Am I Ambitious?


Last year, I said no to a big break. Someone I used to work with, and liked a great deal, wanted to me to join her growing consulting company as a part owner. It was an amazing offer. If I ever wanted to start a new company and grow it, this was a fantastic opportunity. The possibility was exciting; I felt tingles in my toes and stomach. I imagined my life as business owner: I would manage people and bring in interesting, new business. I would join a gym and have networking lunches.

But more than exciting, it was nerve-wracking. I wasn’t sure that I wanted to leave my current job, nor invest all of my time and energy in a fledgling company. My mind whirled constantly for days with dreams and nightmares about what my life would look like if I said yes. Yes, it might be incredibly stimulating. But it would also overrun my life.

I said no. In my gut, it felt like the right decision. I felt relieved afterward, but also absolutely terrible.

I felt unambitious.

Ambition is such a loaded word in our culture. We generally use it to mean that you are striving for professional and financial success, and perhaps fame or prestige. It might mean appearing in a list of “30 Influential People under 30,” winning a notable prize, having an important position at an influential company, or gracing the cover of Time Magazine.  Ambition is about accomplishment.

My understanding of ambition is heavy with societal and family expectations, that have been internalized, contorted and magnified in my own head. I grew up assuming that ambition meant getting ahead at work. It equated to promotions, increasing levels of responsibility, and taking on new and challenging work– with corresponding increases in title and salary.  I daydream about big breaks and impressive accomplishments that land big TV and radio interviews. These things are not in keeping with my current career path, how I spend my time, nor really my actual values.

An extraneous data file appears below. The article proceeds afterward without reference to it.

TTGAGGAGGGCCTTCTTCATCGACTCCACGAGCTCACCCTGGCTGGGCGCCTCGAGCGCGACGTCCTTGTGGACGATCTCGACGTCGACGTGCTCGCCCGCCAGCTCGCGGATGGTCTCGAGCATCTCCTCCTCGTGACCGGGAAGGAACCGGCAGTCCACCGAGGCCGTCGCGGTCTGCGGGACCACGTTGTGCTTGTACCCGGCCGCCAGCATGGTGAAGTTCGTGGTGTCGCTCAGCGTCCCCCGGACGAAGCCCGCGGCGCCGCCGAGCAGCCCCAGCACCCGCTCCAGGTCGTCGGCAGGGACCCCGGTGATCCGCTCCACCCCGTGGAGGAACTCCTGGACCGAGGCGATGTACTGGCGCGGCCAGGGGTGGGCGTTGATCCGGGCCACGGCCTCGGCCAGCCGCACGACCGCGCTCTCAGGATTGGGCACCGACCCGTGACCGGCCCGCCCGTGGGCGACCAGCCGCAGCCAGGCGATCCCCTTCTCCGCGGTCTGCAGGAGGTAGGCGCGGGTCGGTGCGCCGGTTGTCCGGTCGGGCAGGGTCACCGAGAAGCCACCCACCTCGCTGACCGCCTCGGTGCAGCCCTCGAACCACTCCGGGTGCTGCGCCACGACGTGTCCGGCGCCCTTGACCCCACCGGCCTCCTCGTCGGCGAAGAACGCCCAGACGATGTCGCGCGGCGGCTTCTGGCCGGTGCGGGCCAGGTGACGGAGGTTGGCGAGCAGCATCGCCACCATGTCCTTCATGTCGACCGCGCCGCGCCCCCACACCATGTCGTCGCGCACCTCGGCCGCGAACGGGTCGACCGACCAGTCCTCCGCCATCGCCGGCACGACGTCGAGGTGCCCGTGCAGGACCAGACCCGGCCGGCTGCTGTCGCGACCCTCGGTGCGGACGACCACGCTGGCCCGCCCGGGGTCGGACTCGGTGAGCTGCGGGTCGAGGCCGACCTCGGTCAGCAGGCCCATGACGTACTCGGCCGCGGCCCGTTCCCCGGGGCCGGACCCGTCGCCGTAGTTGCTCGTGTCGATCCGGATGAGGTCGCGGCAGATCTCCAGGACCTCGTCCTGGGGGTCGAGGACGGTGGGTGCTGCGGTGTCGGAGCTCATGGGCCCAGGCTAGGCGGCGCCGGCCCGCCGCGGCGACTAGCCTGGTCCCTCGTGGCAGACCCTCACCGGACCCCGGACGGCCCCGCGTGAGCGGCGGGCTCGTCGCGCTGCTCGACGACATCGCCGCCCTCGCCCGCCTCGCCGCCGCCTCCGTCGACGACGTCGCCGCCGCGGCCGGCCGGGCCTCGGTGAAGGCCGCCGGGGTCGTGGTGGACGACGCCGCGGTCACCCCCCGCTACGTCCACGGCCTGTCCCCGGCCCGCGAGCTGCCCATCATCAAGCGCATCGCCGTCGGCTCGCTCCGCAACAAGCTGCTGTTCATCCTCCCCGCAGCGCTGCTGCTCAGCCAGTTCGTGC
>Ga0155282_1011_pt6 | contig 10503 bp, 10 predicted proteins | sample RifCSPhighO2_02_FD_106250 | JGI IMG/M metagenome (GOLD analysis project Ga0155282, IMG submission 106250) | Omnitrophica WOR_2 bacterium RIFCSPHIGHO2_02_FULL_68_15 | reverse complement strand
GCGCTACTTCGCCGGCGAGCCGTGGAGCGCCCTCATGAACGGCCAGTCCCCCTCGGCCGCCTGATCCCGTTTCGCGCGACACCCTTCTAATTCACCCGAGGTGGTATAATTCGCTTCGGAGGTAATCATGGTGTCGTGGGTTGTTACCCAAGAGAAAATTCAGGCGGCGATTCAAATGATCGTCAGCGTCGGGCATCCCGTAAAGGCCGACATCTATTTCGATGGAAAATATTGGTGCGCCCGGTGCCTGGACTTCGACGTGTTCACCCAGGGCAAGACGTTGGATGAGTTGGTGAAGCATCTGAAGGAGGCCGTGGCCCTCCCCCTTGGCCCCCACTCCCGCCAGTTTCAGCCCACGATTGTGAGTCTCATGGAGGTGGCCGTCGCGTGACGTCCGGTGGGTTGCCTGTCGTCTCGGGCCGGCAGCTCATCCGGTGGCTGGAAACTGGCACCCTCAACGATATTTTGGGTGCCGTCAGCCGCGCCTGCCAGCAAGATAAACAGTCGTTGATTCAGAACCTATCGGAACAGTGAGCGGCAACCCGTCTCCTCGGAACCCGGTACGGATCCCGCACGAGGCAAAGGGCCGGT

In my early twenties, when I happened upon a job that gave me a lot of responsibility, it felt good to me. I was moving ahead in my career, gaining experience, while others my age were in dead-end admin jobs, or ones they chose because they could surf in the morning. Of course, other peers were probably founding the next hot start-up, but my project management position was enough for me to feel like I was making it and heading in the right direction.  It is only with years of hindsight I see that, while I was gaining valuable experience, I wasn’t heading in the right direction per se. Really, I hadn’t given it that much thought. It was simply an expected path, and one in keeping with my notions of ambition.

Saying no to the opportunity to own a company called into question what I wanted in my life and what success looked like. I had gone to college, worked, completed grad school. And I had always assumed that I was ambitious. In the midst this heavy, internal debate, I turned to the dictionary definition:

Ambition (amˈbiSHən/): a strong desire to do or to achieve something, typically requiring determination and hard work.